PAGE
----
Finding Two: The spending response to stock market movements is stronger for customers identified as male investors than for non-investor men and for women.

Following stock market changes, the median of the distribution of spending by male investors shifts by about 10 percent more than female non-investors, but this gap increases to about double at the 95th percentile. The higher sensitivity for male investors is consistent with a wealth effect interpretation of the stock market-spending correlation, although labor market differences between genders may also be at play. Heterogeneity in our estimates implies that the short-term connection between the stock market and households is amplified by large changes from narrow segments and is less broad-based than suggested by aggregate spending. As such, the macro-financial relationship is subject to change with shifts in the structure of the economy, including inequality, credit availability, and shifting preferences.

Finding Three: Flows into investment accounts are notably sensitive to changes in the stock market—a 10 percent rise in stocks translates to a short-term increase in the magnitude of transfers of over 10 percent for both men and women—showing a pattern of returns chasing.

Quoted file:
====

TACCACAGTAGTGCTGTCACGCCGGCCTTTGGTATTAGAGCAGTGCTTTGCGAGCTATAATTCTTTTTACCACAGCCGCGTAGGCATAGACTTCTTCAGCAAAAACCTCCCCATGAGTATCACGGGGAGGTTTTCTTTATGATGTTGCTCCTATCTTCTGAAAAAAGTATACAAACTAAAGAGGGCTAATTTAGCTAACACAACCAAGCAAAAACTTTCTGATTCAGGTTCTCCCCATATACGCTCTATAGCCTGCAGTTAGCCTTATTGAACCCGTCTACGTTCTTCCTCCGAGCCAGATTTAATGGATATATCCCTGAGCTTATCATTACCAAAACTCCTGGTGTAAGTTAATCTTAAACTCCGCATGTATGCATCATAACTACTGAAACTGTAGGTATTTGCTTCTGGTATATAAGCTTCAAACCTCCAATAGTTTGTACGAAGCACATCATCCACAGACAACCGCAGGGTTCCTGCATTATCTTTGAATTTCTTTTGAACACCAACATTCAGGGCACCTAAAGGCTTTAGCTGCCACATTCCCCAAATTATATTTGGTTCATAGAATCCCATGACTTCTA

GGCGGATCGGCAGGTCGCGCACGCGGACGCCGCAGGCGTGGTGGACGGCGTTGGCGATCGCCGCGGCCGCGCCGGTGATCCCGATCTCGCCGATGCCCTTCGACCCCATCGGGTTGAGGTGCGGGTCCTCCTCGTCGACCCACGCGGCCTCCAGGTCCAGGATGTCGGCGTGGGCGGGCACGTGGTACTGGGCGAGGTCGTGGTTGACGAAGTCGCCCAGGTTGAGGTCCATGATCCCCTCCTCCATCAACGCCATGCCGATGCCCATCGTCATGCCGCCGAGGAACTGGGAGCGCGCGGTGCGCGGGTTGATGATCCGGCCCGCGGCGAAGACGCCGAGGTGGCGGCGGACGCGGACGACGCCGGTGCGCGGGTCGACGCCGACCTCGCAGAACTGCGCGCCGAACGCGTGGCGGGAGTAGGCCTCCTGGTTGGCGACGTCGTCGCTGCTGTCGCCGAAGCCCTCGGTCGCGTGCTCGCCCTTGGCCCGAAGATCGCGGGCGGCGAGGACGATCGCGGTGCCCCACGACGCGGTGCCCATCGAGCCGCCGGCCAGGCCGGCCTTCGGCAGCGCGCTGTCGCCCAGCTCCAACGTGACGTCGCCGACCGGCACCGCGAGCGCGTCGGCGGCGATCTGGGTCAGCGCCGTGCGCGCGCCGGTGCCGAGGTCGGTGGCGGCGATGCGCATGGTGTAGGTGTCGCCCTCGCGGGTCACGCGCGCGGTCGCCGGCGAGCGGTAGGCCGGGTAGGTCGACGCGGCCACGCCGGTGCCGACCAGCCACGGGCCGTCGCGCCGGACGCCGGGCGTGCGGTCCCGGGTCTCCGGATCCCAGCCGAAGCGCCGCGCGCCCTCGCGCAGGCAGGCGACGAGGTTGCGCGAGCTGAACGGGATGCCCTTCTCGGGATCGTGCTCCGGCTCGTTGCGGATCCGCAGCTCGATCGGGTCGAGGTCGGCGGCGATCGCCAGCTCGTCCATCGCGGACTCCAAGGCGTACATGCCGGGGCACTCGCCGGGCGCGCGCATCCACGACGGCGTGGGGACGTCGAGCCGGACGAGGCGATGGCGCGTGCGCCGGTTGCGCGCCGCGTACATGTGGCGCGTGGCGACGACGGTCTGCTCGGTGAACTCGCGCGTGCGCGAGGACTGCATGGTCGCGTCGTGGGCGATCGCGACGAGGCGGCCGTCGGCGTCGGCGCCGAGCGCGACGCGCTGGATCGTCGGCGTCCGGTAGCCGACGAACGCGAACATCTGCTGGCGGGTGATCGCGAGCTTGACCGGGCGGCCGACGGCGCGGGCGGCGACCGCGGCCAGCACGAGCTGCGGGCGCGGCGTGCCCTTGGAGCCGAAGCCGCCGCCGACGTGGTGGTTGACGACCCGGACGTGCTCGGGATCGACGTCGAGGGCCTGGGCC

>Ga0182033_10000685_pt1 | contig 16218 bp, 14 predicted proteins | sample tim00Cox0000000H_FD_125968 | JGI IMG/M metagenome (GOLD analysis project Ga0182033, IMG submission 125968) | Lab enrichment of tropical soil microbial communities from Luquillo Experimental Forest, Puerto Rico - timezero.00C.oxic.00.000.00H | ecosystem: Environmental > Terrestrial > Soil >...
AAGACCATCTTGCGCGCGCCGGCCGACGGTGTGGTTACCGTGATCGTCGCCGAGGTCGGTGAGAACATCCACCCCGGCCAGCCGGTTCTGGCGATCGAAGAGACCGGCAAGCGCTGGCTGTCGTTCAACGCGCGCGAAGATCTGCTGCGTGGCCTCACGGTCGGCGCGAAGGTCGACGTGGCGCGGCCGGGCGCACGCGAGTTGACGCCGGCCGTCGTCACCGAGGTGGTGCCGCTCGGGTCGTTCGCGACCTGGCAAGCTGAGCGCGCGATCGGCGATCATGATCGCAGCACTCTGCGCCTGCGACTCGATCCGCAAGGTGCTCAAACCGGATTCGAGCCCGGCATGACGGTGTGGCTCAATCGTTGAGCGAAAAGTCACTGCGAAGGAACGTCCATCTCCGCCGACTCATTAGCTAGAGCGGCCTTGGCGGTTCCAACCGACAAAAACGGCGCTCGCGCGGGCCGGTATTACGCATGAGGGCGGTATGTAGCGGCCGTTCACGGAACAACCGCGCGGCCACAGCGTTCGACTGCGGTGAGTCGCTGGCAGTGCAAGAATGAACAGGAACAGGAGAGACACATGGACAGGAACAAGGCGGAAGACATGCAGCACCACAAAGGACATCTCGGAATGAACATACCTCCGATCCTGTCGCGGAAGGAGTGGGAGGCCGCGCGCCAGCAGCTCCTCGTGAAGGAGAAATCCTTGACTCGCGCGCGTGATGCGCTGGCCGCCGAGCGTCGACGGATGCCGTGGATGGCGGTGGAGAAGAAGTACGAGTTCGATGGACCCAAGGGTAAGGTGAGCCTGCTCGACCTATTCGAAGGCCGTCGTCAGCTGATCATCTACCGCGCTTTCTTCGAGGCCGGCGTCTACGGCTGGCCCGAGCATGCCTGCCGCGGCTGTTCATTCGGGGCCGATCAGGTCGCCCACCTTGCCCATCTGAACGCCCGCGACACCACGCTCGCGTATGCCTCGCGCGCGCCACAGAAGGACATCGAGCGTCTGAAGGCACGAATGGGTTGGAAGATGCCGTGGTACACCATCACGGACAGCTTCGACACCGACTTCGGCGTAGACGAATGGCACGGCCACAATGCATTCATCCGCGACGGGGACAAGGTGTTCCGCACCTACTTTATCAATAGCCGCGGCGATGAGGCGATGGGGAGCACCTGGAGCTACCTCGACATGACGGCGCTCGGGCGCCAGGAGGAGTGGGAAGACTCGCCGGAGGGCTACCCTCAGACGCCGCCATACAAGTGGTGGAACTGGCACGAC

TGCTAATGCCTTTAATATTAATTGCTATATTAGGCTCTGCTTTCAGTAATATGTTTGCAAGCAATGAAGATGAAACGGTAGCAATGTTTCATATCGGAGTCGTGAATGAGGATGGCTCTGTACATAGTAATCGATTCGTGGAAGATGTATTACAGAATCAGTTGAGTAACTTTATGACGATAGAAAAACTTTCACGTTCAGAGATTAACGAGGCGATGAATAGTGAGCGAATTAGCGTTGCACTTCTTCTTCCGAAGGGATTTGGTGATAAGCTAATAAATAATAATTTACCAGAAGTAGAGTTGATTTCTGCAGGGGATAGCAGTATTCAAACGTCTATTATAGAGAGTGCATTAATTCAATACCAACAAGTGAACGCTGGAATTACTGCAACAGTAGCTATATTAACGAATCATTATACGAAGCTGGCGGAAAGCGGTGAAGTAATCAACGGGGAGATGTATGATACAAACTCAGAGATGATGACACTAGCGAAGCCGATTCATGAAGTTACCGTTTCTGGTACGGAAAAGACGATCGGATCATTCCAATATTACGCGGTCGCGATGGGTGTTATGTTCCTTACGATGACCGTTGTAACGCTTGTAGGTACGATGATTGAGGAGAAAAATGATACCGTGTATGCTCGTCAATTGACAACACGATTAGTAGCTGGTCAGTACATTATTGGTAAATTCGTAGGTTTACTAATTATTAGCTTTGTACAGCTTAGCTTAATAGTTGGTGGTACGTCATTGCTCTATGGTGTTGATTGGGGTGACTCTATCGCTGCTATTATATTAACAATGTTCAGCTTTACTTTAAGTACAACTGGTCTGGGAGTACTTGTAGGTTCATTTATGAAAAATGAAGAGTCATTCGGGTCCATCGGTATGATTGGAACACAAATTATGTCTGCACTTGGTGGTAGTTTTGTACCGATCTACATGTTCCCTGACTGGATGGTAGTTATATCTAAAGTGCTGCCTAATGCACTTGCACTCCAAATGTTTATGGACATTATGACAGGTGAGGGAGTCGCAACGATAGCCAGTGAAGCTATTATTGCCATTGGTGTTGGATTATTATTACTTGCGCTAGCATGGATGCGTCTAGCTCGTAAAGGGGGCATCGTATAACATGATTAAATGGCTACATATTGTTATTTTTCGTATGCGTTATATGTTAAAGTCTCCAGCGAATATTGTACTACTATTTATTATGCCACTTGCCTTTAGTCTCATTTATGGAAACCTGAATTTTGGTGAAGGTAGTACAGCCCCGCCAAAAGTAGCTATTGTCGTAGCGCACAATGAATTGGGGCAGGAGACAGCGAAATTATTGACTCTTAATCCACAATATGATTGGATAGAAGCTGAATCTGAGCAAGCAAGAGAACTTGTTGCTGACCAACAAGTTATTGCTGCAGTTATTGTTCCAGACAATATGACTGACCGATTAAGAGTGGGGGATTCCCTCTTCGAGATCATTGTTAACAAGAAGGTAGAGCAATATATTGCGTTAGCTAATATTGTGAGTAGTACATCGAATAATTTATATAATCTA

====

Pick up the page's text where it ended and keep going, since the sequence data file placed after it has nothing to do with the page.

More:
These sensitivities are much larger than those observed for spending, as are the correlations. The number of people transferring net funds to their investment accounts also increases with stock market gains, suggesting an element of herding behavior among retail investors. In our data, the relationship is asymmetric; stock market gains predict stronger flows to investment accounts, but stock market losses have little average effect.

Finding Four: The COVID shock to the economy, which strongly dampened consumer spending, resulted in a large spike in transfers to investment accounts, especially for men.

This rise in household investments is consistent with the aggregate increase in the personal savings rate starting in March 2020. The increase in the growth rate of investment flows in the several months following the COVID national emergency was about two times stronger for men than for women.


Our findings imply that policies seeking to exert control over business cycles via the stock market may be successful over short time horizons. However, stock market gains are associated with spending “splurges” on credit cards and flows into investment brokerage accounts, suggesting that stimulus aimed at supporting asset prices can come with costs in the form of households’ financial vulnerability. If gains in stock prices are not followed by an improving labor market, households that over-extend themselves in terms of credit card spending or equity market exposure would face risks. More research should be done to fully understand how credit availability and liquid assets may influence the breadth and intensity of households’ responses to market movements. Finally, heterogeneity in response to stocks across gender and investor status suggest that macro-financial linkages are likely to change over time, and rising inequality could narrow the segments of the population that respond directly to financial market changes.


Diana Farrell

Founding and Former President & CEO

George Eckerd

Wealth and Markets Research Director